Holdheim, Samuel

Holdheim, Samuel

▪ German rabbi
born 1806, Kempen, Prussia [now Kępno, Poland]
died Aug. 22, 1860, Berlin [now in Germany]

      German rabbi who became a founder and leader of radical Reform Judaism. His theological positions were radical even within the Reform movement.

      From 1836 to 1840 Holdheim officiated as a rabbi at Frankfurt an der Oder. In 1840 he went as Landesrabbiner (rabbi of a whole province) to Mecklenburg-Schwerin. Three years later he published his controversial and important book Ueber die Autonomie der Rabbinen (“The Autonomy of the Rabbis”). In this work he concluded that Jewish marriage and divorce laws were obsolete because they represented the national aspect of Judaism (no longer valid) as against its enduring religious aspect. Such laws, he held, should be superseded by the laws of the state, for Judaism is a religion only, whose essential core is to be found in biblical ethics and doctrine. During the rabbinical conferences of 1844–46, which elaborated the ideology of Reform Judaism, Holdheim played a dominant role.

      In 1847 he became rabbi of the Jüdische Reformgenossenschaft (“Congregation of the Jewish Reform Alliance”) in Berlin, where, for Reform Jews, he established Sunday as the day of worship and, except for Rosh Hashana (the Jewish New Year), abolished keeping the second day of holidays. Holdheim's writings form part of the classical literature of Reform Judaism, although few of his ideas are generally accepted within the movement today.

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Universalium. 2010.

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  • HOLDHEIM, SAMUEL — (1806–1860), leader of reform judaism in Germany. Born in Kempno near Poznan, Holdheim received a talmudic education, but began to study German and secular subjects after marrying a woman with a modern education, daughter of a Poznan rabbi. The… …   Encyclopedia of Judaism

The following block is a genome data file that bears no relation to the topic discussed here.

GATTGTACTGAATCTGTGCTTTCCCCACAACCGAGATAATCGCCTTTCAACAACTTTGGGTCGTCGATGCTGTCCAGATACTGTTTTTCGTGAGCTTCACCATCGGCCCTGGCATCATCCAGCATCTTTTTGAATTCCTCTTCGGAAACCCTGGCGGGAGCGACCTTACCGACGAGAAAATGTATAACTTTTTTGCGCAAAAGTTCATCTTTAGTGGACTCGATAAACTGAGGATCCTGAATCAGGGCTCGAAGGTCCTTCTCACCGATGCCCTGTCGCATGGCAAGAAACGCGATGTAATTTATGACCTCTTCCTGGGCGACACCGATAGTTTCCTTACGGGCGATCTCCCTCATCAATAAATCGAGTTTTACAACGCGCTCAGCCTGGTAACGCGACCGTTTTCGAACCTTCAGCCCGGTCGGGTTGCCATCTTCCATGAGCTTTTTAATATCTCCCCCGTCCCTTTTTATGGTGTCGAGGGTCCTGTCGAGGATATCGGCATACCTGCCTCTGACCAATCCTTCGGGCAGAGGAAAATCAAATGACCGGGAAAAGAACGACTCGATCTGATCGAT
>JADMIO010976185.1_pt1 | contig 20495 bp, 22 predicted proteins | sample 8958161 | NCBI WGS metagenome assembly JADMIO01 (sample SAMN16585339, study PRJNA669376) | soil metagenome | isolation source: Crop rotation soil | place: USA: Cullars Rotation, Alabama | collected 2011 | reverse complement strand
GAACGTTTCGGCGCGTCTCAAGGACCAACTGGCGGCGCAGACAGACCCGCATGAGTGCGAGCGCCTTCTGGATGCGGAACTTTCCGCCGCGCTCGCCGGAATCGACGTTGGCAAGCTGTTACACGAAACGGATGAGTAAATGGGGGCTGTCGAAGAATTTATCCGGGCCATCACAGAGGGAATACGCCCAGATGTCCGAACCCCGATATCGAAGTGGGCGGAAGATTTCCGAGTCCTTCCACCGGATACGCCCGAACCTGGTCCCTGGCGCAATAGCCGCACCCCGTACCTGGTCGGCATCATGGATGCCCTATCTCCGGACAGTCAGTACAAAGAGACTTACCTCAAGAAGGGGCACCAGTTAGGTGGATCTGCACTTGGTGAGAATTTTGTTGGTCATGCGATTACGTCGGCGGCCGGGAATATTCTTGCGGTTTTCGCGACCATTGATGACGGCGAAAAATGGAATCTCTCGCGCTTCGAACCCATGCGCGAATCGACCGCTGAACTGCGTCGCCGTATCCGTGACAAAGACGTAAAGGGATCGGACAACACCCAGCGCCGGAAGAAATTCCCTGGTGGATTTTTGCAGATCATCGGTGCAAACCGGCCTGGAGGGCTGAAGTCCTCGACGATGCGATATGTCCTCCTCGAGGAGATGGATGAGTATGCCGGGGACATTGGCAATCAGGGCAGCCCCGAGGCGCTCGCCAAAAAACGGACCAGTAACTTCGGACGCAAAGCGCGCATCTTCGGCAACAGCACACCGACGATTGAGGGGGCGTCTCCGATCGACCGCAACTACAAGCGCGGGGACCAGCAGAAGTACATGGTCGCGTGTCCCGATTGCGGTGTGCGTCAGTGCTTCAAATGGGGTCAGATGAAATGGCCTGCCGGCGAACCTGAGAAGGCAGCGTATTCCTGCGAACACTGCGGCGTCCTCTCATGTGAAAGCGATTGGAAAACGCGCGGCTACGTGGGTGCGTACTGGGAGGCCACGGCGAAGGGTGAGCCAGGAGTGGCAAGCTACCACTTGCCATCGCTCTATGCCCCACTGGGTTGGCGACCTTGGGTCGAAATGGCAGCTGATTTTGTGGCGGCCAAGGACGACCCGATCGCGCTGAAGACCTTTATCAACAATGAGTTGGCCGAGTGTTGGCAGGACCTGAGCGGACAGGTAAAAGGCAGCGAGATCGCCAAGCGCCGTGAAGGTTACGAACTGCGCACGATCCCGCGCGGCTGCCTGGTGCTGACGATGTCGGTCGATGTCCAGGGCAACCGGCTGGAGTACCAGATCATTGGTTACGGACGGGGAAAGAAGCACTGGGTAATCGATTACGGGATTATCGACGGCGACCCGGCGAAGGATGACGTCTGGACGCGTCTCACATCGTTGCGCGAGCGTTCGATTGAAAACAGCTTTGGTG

• Holdheim, Samuel — (1806 60)    German Reform leader. He was born in Kempno near Posen. He served as a rabbi in Frankfurt an der Oder, Mecklenburg Schwerin, and Berlin. He advocated radical reform at rabbinical conferences in Braunschweig (1844), Frankfurt am Main… …   Dictionary of Jewish Biography

  • Holdheim — Samuel Holdheim (* 1806 in Kempen (Provinz Posen), heute Kępno, Polen; † 22. August 1860 in Berlin) war ein jüdischer Gelehrter und Rabbiner. Samuel Holdheim war Rabbiner in Frankfurt (Oder), dann Landesrabbiner von Mecklenburg Schwerin, wurde… …   Deutsch Wikipedia

  • Samuel Holdheim — (* 1806 in Kempen (Provinz Posen), heute Kępno, Polen; † 22. August 1860 in Berlin) war ein jüdischer Gelehrter und Rabbiner. Samuel Holdheim war Rabbiner in Frankfurt (Oder), dann ab 1840 Landesrabbiner von Mecklenburg Schwerin und wurde 1847… …   Deutsch Wikipedia

  • Holdheim — Holdheim, Samuel, jüd. Gelehrter, geb. 1806 in Kempen (Provinz Posen), gest. 22. Aug. 1860 in Berlin, war Rabbiner in Frankfurt a. O., dann Landesrabbiner von Mecklenburg Schwerin und wurde 1847 Prediger bei der 1845 gegründeten… …   Meyers Großes Konversations-Lexikon

  • Samuel Holdheim — (1806 ndash; 22 August 1860) was a German rabbi and author, and one of the more extreme leaders of the early Reform Judaism movement. Although Holdheim was a pioneer in modern Jewish homiletics, he was often at odds with the Orthodoxy. [(History… …   Wikipedia

  • Samuel Holdheim — (né en 1806, décédé en 1860) fut un des initiateurs importants du judaïsme réformé en Allemagne. Les excès de son réformisme attirèrent de nombreuses critiques, dont celles de Samson Raphael Hirsch. Sommaire 1 L école critique historique 2… …   Wikipédia en Français

  • Samuel Holdheim — Saltar a navegación, búsqueda Samuel Holdheim (Kempen, Posen 1806 Berlín 1860). Junto a Abraham Geiger, fue el principal rabino reformado, y el que tenía la visión más radical (a diferencia de Geiger cuya opinión era más moderada). De hecho,… …   Wikipedia Español

  • Liste der Biografien/Hol — Biografien: A B C D E F G H I J K L M N O P Q …   Deutsch Wikipedia

  • Reform Judaism — Judaism as observed by Reform Jews. [1900 05] * * * Religious movement that has modified or abandoned many traditional Jewish beliefs and practices in an effort to adapt Judaism to the modern world. It originated in Germany in 1809 and spread to… …   Universalium

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